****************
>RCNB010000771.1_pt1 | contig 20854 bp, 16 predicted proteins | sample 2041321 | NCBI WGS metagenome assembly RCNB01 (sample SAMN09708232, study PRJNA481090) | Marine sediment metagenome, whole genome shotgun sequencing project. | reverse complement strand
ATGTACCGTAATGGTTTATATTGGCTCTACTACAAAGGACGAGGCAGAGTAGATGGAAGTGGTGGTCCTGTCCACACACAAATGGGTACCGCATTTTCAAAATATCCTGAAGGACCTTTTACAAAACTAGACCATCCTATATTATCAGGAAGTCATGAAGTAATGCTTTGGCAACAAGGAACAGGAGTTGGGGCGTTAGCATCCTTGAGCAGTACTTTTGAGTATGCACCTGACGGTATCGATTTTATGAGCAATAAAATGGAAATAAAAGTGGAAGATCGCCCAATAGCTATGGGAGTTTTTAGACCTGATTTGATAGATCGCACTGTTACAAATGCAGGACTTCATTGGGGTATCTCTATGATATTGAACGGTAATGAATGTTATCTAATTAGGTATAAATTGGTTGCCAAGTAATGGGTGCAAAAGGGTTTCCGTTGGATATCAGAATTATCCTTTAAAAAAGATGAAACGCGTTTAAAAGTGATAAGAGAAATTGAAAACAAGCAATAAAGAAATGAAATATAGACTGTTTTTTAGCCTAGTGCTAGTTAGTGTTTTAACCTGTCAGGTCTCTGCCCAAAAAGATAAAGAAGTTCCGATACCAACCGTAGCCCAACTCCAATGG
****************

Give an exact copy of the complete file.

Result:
>RCNB010000771.1_pt1 | contig 20854 bp, 16 predicted proteins | sample 2041321 | NCBI WGS metagenome assembly RCNB01 (sample SAMN09708232, study PRJNA481090) | Marine sediment metagenome, whole genome shotgun sequencing project. | reverse complement strand
ATGTACCGTAATGGTTTATATTGGCTCTACTACAAAGGACGAGGCAGAGTAGATGGAAGTGGTGGTCCTGTCCACACACAAATGGGTACCGCATTTTCAAAATATCCTGAAGGACCTTTTACAAAACTAGACCATCCTATATTATCAGGAAGTCATGAAGTAATGCTTTGGCAACAAGGAACAGGAGTTGGGGCGTTAGCATCCTTGAGCAGTACTTTTGAGTATGCACCTGACGGTATCGATTTTATGAGCAATAAAATGGAAATAAAAGTGGAAGATCGCCCAATAGCTATGGGAGTTTTTAGACCTGATTTGATAGATCGCACTGTTACAAATGCAGGACTTCATTGGGGTATCTCTATGATATTGAACGGTAATGAATGTTATCTAATTAGGTATAAATTGGTTGCCAAGTAATGGGTGCAAAAGGGTTTCCGTTGGATATCAGAATTATCCTTTAAAAAAGATGAAACGCGTTTAAAAGTGATAAGAGAAATTGAAAACAAGCAATAAAGAAATGAAATATAGACTGTTTTTTAGCCTAGTGCTAGTTAGTGTTTTAACCTGTCAGGTCTCTGCCCAAAAAGATAAAGAAGTTCCGATACCAACCGTAGCCCAACTCCAATGG